Law-enforcement officials continue the investigation at the Pulse gay nightclub in Orlando, Fla., where Omar Mateen killed 49 people on June 16, 2016.
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While on his rampage, Orlando, Fla., nightclub shooter Omar Mateen told 911 dispatchers that he was an "Islamic soldier" and threatened further violence by warning (falsely) that there were bombs in a car outside the club, USA Today reports.

"No, you already know what I did,'' Mateen said. "There is some vehicle outside that has some bombs, just to let you know. You people are gonna get it, and I'm gonna ignite it if they try to do anything stupid.''

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The gunman also threatened to strap four explosive vests to hostages, Reuters reports.

According to USA Today, no explosives were found at the nightclub.

Mateen demanded that the U.S. "stop bombing Syria and Iraq," and also threatened more attacks in the coming days, the New York Times reports.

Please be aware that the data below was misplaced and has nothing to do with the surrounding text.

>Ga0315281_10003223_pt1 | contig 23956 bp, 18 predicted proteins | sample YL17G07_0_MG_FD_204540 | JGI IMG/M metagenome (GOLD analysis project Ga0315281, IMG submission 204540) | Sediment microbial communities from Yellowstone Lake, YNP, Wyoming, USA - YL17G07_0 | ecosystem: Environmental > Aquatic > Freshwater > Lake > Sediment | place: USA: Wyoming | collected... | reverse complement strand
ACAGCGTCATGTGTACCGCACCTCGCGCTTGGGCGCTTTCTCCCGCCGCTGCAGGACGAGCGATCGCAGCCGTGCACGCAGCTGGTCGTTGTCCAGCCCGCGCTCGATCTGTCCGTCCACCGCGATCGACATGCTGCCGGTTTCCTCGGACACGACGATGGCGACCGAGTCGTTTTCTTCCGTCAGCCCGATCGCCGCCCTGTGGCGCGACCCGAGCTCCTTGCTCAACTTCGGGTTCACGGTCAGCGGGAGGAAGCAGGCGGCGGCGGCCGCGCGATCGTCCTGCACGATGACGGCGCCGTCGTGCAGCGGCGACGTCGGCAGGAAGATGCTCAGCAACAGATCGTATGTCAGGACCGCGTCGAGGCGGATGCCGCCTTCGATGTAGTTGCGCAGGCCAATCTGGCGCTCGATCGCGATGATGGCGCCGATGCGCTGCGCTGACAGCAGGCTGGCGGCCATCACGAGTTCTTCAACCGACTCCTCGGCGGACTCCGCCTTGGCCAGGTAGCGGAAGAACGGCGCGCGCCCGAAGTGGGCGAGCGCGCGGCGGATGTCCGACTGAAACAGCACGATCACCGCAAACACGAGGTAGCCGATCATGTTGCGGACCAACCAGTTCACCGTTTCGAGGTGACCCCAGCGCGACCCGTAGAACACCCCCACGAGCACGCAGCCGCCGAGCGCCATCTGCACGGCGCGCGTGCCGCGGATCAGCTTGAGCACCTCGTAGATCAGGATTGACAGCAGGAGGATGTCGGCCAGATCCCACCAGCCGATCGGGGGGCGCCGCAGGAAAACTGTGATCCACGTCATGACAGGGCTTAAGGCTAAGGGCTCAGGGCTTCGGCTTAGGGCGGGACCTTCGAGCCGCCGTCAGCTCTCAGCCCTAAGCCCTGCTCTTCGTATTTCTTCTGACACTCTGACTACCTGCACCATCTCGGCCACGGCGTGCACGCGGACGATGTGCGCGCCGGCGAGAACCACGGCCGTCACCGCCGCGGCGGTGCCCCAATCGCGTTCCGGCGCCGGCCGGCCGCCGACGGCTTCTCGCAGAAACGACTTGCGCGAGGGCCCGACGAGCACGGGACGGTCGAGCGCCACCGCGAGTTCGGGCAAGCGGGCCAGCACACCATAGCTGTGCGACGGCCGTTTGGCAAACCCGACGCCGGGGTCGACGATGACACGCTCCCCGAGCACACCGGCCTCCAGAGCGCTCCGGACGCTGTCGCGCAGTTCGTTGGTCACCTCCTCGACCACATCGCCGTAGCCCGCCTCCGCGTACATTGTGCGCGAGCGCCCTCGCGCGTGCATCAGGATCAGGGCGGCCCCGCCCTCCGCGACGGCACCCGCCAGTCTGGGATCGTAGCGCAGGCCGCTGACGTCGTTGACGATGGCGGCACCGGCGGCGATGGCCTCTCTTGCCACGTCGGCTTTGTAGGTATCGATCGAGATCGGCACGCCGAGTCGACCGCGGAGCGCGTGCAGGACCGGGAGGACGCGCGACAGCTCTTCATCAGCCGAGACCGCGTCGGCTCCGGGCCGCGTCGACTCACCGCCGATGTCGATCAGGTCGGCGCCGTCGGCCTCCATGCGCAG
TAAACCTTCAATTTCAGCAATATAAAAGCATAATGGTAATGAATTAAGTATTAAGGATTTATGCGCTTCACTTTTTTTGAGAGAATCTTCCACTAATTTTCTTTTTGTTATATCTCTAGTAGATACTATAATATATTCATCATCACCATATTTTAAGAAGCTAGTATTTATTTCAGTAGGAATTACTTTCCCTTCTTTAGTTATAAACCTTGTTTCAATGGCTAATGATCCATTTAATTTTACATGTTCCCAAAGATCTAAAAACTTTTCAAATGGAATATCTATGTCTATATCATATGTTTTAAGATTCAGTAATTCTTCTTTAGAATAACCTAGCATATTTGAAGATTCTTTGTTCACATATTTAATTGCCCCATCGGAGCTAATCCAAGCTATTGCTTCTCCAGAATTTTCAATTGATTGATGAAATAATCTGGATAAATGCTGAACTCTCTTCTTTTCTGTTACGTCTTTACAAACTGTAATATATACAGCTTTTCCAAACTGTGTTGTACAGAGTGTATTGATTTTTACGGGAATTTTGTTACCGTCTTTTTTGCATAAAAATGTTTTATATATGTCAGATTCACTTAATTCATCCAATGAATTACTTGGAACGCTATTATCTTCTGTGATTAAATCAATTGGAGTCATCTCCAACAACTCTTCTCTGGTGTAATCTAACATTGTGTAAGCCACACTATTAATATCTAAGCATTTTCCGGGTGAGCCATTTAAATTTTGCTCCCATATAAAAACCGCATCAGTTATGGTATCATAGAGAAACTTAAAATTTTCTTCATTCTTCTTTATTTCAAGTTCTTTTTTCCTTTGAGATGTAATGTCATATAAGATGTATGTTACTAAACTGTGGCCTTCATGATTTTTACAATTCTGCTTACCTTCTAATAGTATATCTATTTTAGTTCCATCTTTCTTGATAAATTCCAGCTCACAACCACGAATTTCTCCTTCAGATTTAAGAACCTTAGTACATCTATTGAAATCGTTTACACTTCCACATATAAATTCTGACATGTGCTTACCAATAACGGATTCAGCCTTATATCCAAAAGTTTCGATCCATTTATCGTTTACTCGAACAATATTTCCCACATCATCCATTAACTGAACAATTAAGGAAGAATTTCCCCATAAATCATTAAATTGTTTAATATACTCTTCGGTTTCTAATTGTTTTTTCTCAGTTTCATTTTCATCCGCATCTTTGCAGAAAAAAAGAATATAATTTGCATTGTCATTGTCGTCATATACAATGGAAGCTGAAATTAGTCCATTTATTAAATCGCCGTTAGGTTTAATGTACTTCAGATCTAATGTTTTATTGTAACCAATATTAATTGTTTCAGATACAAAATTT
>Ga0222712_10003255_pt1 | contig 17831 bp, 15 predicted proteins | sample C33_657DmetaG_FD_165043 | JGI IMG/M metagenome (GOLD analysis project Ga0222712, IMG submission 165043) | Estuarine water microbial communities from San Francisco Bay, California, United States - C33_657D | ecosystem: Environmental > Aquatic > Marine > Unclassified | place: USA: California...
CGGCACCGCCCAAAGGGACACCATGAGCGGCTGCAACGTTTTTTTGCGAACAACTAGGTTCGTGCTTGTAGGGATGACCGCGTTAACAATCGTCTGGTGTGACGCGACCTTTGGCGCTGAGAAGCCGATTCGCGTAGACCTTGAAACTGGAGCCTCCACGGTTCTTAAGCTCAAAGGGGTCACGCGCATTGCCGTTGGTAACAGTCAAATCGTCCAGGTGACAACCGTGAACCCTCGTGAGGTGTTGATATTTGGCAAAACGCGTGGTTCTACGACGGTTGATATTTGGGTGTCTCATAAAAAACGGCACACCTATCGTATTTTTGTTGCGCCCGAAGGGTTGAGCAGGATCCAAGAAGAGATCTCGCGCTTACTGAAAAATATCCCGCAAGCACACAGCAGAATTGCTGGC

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According to the Times, in calls to authorities that came between 2:48 a.m. and 3:24 a.m., Mateen spoke in Arabic, claiming responsibility for the massacre "in the name of God the merciful."

Mateen had three phone calls with law-enforcement authorities. He called 911 twice during the attack, and police called him back once. Mateen, according to USA Today, also made a "goodbye" call to a friend, called a television station and posted on Facebook while he carried out his massacre.

Of the 53 injured in the attack, 18 remained hospitalized Monday, USA Today reports, with four still in critical condition.

On Tuesday, Attorney General Loretta Lynch is scheduled to travel to Orlando to meet with families and also be briefed on the investigation. USA Today notes that Lynch stated that a key goal was to determine why Mateen targeted the LGBT community. Lynch declined, however, to say whether Mateen's wife, Noor Salman, who is accused of knowing about her husband's plans to attack the club, will be charged.